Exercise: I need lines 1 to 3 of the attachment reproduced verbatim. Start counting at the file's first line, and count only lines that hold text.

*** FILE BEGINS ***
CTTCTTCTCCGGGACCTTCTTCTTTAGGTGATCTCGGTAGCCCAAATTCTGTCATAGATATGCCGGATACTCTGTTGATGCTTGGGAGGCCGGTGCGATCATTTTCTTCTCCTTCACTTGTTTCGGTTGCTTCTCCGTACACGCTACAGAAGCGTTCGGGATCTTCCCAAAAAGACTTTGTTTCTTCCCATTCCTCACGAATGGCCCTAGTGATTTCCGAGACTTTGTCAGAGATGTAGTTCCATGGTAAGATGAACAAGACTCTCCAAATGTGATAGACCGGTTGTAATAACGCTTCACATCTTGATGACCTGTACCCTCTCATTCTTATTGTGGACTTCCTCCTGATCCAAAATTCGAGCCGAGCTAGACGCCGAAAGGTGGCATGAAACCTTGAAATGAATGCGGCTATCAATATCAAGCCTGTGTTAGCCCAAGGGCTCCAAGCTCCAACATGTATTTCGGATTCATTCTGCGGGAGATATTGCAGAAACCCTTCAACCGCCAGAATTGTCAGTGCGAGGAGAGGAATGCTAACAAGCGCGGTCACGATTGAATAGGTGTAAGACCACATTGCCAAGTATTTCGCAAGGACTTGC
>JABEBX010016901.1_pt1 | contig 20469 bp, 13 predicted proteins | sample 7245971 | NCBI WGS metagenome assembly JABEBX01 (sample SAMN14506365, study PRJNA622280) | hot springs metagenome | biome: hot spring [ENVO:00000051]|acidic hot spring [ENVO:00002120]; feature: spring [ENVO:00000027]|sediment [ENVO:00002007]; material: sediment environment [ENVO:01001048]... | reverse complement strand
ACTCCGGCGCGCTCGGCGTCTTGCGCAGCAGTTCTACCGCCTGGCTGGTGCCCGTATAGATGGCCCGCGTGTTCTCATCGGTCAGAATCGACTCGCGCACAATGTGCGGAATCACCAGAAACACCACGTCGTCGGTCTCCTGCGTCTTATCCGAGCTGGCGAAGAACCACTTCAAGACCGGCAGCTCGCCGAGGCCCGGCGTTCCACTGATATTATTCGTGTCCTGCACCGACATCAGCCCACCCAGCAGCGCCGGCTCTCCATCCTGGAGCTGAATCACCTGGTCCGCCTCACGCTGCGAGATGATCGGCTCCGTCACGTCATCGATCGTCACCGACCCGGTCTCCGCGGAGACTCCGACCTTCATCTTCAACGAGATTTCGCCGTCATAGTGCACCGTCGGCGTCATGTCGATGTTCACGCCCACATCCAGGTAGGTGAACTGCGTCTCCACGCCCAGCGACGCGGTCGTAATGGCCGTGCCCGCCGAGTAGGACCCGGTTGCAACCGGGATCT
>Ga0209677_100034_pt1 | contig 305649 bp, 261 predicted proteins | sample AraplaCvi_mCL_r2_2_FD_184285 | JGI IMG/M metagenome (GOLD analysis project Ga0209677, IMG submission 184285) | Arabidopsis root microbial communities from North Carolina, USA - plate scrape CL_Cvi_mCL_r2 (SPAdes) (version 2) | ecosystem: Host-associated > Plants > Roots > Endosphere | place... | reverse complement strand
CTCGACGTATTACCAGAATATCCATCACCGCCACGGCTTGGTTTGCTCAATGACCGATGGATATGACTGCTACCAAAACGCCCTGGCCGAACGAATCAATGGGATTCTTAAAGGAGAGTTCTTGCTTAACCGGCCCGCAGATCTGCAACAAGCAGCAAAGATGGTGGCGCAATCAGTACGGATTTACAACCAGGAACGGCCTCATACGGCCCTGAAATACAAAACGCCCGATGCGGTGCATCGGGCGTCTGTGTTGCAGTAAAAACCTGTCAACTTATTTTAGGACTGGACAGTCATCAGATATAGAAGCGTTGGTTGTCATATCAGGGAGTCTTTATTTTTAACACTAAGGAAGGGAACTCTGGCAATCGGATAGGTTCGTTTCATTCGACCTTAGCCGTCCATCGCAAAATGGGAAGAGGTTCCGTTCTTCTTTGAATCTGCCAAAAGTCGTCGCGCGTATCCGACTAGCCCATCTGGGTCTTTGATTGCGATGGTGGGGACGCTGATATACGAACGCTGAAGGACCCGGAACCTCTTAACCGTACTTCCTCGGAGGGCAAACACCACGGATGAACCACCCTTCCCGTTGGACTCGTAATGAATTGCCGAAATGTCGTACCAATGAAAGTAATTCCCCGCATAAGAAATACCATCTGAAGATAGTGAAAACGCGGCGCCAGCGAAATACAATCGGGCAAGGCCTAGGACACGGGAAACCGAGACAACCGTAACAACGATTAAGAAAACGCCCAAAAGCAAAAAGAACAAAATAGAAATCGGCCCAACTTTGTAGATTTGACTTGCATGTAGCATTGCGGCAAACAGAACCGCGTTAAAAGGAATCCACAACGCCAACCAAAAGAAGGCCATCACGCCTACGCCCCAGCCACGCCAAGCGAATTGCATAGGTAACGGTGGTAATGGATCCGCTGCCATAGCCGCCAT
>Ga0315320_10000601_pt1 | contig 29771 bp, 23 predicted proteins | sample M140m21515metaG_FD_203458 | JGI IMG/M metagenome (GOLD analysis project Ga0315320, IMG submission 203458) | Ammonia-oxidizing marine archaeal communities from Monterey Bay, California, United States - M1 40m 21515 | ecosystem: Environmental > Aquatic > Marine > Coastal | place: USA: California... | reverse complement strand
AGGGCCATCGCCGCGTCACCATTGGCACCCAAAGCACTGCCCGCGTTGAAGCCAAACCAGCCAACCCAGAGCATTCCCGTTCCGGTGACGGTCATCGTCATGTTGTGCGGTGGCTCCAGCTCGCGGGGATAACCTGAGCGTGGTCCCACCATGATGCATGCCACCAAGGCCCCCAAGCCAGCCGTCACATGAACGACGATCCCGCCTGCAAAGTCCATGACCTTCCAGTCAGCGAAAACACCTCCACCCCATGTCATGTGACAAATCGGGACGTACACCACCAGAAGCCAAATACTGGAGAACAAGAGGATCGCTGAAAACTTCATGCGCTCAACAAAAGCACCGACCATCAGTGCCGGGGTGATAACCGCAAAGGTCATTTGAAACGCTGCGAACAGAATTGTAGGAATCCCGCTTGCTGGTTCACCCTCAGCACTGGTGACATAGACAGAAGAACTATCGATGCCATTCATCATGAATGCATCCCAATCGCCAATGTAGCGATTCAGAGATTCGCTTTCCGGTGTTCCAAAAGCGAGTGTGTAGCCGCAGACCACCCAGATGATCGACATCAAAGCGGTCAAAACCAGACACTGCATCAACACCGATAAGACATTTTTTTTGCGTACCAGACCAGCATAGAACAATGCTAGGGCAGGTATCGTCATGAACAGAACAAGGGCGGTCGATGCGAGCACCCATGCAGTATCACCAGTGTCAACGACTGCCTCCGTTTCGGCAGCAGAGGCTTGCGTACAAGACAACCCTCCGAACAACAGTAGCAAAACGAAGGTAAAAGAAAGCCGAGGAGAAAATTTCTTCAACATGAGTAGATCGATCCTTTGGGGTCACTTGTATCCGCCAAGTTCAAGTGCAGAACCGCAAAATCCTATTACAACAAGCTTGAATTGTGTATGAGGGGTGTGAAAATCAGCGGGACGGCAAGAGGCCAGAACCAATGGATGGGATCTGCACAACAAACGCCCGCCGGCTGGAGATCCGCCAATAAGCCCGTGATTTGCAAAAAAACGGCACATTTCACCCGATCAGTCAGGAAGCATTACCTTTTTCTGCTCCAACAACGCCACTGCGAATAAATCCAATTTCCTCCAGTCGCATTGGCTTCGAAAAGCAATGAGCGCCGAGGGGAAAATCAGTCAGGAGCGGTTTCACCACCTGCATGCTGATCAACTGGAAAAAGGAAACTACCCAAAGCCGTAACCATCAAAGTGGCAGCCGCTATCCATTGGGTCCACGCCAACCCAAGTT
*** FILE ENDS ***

CTTCTTCTCCGGGACCTTCTTCTTTAGGTGATCTCGGTAGCCCAAATTCTGTCATAGATATGCCGGATACTCTGTTGATGCTTGGGAGGCCGGTGCGATCATTTTCTTCTCCTTCACTTGTTTCGGTTGCTTCTCCGTACACGCTACAGAAGCGTTCGGGATCTTCCCAAAAAGACTTTGTTTCTTCCCATTCCTCACGAATGGCCCTAGTGATTTCCGAGACTTTGTCAGAGATGTAGTTCCATGGTAAGATGAACAAGACTCTCCAAATGTGATAGACCGGTTGTAATAACGCTTCACATCTTGATGACCTGTACCCTCTCATTCTTATTGTGGACTTCCTCCTGATCCAAAATTCGAGCCGAGCTAGACGCCGAAAGGTGGCATGAAACCTTGAAATGAATGCGGCTATCAATATCAAGCCTGTGTTAGCCCAAGGGCTCCAAGCTCCAACATGTATTTCGGATTCATTCTGCGGGAGATATTGCAGAAACCCTTCAACCGCCAGAATTGTCAGTGCGAGGAGAGGAATGCTAACAAGCGCGGTCACGATTGAATAGGTGTAAGACCACATTGCCAAGTATTTCGCAAGGACTTGC
>JABEBX010016901.1_pt1 | contig 20469 bp, 13 predicted proteins | sample 7245971 | NCBI WGS metagenome assembly JABEBX01 (sample SAMN14506365, study PRJNA622280) | hot springs metagenome | biome: hot spring [ENVO:00000051]|acidic hot spring [ENVO:00002120]; feature: spring [ENVO:00000027]|sediment [ENVO:00002007]; material: sediment environment [ENVO:01001048]... | reverse complement strand
ACTCCGGCGCGCTCGGCGTCTTGCGCAGCAGTTCTACCGCCTGGCTGGTGCCCGTATAGATGGCCCGCGTGTTCTCATCGGTCAGAATCGACTCGCGCACAATGTGCGGAATCACCAGAAACACCACGTCGTCGGTCTCCTGCGTCTTATCCGAGCTGGCGAAGAACCACTTCAAGACCGGCAGCTCGCCGAGGCCCGGCGTTCCACTGATATTATTCGTGTCCTGCACCGACATCAGCCCACCCAGCAGCGCCGGCTCTCCATCCTGGAGCTGAATCACCTGGTCCGCCTCACGCTGCGAGATGATCGGCTCCGTCACGTCATCGATCGTCACCGACCCGGTCTCCGCGGAGACTCCGACCTTCATCTTCAACGAGATTTCGCCGTCATAGTGCACCGTCGGCGTCATGTCGATGTTCACGCCCACATCCAGGTAGGTGAACTGCGTCTCCACGCCCAGCGACGCGGTCGTAATGGCCGTGCCCGCCGAGTAGGACCCGGTTGCAACCGGGATCT